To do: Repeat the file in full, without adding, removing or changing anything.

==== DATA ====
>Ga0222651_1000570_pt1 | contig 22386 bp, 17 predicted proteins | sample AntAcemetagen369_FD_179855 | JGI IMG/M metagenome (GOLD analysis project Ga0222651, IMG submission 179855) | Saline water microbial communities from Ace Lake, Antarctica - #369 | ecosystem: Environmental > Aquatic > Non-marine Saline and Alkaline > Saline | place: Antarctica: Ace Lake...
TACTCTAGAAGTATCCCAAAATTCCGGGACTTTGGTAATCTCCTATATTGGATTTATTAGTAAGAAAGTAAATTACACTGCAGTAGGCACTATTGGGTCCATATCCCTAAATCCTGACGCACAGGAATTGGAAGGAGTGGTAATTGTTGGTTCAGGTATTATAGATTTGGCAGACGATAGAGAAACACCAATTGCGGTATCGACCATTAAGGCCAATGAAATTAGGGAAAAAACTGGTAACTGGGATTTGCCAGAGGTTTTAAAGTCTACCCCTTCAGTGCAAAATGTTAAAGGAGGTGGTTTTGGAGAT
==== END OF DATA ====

>Ga0222651_1000570_pt1 | contig 22386 bp, 17 predicted proteins | sample AntAcemetagen369_FD_179855 | JGI IMG/M metagenome (GOLD analysis project Ga0222651, IMG submission 179855) | Saline water microbial communities from Ace Lake, Antarctica - #369 | ecosystem: Environmental > Aquatic > Non-marine Saline and Alkaline > Saline | place: Antarctica: Ace Lake...
TACTCTAGAAGTATCCCAAAATTCCGGGACTTTGGTAATCTCCTATATTGGATTTATTAGTAAGAAAGTAAATTACACTGCAGTAGGCACTATTGGGTCCATATCCCTAAATCCTGACGCACAGGAATTGGAAGGAGTGGTAATTGTTGGTTCAGGTATTATAGATTTGGCAGACGATAGAGAAACACCAATTGCGGTATCGACCATTAAGGCCAATGAAATTAGGGAAAAAACTGGTAACTGGGATTTGCCAGAGGTTTTAAAGTCTACCCCTTCAGTGCAAAATGTTAAAGGAGGTGGTTTTGGAGAT